Another way, however, that programs use to counteract highly subjective measures of evaluation is by using things like the USMLE. That is unlikely to change now that Step 1 is pass-fail, as we will see next.

Surveys: Program Directors Already Shifting Towards Step 2 CK

No one has a crystal ball. However, already there appears to be a shift towards Step 2 CK among program directors. Here is a sampling of program directors, all showing that Step 2 CK will become much more important:

Residency Program Directors are already coalescing around Step 2 CK as an applicant screen

What to Do Now Step 1 is Pass-Fail: Peak on Step 2 CK

Given the likely shift towards Step 2 CK becoming the new cut-off for residency applications, what is your goal?

Peak on Step 2 CK (and don’t fail Step 1).

The first thing to remember is to try to avoid failing Step 1 if at all possible. While not the end of the world, failing Step 1 is an automatic rejection at many programs, particularly for more competitive specialties. (Note that the Step 1 passing score is unlikely to change). If you did fail Step 1, all is not lost (read this article here).

Second, while you are studying, focus on mastery and long-term retention. Deep understanding and retention are critical for Step 1, which covers roughly two years’ worth of material. However, this is even more true for Step 2 CK, which covers things from essentially four years of medical school.

In other words, you want your peak test-taking performance to be during Step 2 CK. Don’t cram and forget everything from your first two years. Instead, make your Step 1 learning useful for clerkships, shelf exams, and Step 2 CK.

For example, Minali, who despite her below-average Step 1 score, retained and built on her foundation. She went from a 228 on Step 1 to a 260+ Step 2 CK score. She’s currently a resident at Harvard (MGH/BWH).

Concluding Thoughts: Both Step 1 and Step 2 CK are Rewards for Mastery and Retention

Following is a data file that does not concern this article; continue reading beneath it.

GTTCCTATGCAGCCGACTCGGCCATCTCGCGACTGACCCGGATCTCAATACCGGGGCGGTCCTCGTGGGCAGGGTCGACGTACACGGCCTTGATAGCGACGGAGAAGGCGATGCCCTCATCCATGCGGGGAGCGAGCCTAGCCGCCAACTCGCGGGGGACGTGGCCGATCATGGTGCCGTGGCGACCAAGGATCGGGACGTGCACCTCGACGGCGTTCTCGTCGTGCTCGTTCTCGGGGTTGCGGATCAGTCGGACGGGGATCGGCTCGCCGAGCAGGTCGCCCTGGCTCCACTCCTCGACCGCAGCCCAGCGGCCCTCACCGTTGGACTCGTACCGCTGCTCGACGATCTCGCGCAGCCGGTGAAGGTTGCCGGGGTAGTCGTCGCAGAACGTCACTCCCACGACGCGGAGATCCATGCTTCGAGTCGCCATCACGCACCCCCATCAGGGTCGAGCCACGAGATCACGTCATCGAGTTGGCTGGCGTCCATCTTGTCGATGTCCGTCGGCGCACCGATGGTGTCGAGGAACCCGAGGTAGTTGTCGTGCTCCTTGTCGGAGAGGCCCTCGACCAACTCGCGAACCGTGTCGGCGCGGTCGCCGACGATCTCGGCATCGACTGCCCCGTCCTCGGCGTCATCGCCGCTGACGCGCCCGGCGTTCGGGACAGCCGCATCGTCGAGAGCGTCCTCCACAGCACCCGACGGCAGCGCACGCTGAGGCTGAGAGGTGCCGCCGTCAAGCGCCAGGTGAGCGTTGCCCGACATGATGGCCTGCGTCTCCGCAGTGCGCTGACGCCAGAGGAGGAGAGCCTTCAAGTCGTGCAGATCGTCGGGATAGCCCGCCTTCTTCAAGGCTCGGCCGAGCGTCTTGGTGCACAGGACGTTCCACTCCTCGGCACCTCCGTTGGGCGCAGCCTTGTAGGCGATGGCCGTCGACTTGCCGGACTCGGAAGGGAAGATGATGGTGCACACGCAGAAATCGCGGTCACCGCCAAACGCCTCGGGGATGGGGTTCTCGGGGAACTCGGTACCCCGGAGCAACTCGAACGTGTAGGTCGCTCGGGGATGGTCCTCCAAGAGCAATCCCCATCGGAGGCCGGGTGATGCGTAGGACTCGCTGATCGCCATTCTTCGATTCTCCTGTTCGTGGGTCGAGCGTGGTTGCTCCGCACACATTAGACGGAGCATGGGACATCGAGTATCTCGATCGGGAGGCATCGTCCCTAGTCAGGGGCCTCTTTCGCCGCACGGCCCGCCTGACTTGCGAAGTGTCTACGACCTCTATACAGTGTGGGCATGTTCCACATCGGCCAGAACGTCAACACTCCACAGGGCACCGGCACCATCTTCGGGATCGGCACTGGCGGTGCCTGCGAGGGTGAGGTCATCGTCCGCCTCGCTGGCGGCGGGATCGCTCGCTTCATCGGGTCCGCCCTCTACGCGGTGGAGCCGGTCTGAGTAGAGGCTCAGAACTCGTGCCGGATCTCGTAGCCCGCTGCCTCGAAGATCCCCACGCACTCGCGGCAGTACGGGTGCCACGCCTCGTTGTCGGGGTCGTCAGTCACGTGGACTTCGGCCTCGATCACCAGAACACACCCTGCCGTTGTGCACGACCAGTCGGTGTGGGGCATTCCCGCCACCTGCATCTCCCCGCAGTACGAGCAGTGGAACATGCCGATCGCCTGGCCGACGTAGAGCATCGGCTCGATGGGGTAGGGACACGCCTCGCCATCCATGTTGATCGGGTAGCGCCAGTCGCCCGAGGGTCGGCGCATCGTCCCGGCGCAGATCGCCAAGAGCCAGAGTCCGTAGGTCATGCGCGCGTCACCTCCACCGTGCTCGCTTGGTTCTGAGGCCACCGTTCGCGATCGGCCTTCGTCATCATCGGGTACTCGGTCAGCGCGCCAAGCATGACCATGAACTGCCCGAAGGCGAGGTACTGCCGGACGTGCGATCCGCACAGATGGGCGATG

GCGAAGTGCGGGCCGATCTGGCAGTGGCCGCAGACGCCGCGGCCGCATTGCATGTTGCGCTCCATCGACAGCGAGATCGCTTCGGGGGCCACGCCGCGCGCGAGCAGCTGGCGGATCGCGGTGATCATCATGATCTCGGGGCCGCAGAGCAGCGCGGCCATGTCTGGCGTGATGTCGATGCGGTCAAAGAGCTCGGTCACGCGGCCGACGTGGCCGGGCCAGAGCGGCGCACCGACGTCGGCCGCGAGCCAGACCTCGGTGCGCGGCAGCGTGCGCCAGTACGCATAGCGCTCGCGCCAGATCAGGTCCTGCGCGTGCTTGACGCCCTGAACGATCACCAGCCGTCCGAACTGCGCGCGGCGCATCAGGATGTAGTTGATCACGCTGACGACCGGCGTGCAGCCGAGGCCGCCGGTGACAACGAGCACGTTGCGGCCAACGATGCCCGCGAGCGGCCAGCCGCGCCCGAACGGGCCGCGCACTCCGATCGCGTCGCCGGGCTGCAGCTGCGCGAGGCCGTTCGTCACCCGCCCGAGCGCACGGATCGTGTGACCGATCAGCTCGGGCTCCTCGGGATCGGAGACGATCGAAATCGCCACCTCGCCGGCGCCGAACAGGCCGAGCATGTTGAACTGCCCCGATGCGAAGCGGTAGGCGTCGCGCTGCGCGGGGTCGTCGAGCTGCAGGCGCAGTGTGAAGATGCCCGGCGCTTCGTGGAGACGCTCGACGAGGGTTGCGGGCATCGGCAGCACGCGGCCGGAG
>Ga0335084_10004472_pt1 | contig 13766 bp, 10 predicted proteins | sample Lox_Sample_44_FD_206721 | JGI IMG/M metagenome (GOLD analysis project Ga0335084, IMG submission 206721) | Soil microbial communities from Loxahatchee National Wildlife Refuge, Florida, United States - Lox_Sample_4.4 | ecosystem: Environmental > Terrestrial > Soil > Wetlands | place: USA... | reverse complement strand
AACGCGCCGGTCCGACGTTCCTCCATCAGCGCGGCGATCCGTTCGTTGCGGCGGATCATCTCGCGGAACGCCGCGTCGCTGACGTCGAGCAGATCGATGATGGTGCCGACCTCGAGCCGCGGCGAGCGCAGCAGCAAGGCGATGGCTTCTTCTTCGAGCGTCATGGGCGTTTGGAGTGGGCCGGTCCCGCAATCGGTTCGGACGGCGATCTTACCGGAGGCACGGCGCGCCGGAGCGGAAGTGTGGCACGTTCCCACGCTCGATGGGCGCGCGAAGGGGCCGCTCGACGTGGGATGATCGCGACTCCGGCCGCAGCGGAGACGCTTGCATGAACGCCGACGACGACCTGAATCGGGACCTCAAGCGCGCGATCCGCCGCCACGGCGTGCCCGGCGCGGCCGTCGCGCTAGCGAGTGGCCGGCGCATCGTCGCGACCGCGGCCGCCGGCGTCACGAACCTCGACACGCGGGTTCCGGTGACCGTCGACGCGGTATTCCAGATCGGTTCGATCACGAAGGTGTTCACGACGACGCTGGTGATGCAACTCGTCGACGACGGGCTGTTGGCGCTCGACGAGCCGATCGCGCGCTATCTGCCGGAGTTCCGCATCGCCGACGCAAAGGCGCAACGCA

Research on scarcity demonstrates that when we have too little time, we “tunnel” on the most pressing thing in front of us. These blinders make it very difficult to prepare for the long-term since we focus on the short-term.

Medical school is overwhelming, with massive amounts of material to cover and too little time/help in mastering it properly. Making Step 1 pass-fail won’t change that. It will, however, make it easier to fall into the trap of cramming for each school exam. If you’ve spent all of med school cramming for each test, will that suddenly change for Step 1, which has greater depth and breadth? Unfortunately not. As such, I expect more students to cram for Step 1, then forget most of what they’ve learned.

For those crammers, clerkships and shelf exams will be a rude awakening since there is a lot of overlap between Step 1 and clerkship/shelf material. However, the more people cram for Step 1, the more they benefit and create opportunities for those seeking mastery and retention. In addition, if your goal is to understand medicine deeply, you should welcome the fact that Step 2 CK rewards understanding even more than Step 1 did.

Every day, slow down and take the time to master more, including when studying for Step 1. Make excellent Anki cards to ensure retention. Then when it’s time to take Step 2 CK, reap the rewards of your understanding and application.

Free Consultation: How to Peak on Step 2 CK (Even if You Haven’t Taken Step 1)

Want to peak on Step 2 CK, even if you won’t take it for months (or even years)? Sign up for a free consultation to know how you can maximize your studies to peak on Step 2 CK. We help med students master – not memorize – for a strong foundation that will help them peak on Step 2 CK and have more meaningful careers.

What do you think? Will Step 2 CK become the new Step 1? Does this change your emphasis and studying? Let us know in the comments.

Want FREE Cardiology Flashcards?

Cardiology is key for impressive USMLE scores. Master cardiology from a Harvard-trained anesthesiologist who scored USMLE 270 with these 130+ high-yield flash cards. You’ll be begging for cardio questions - even if vitals make you queasy.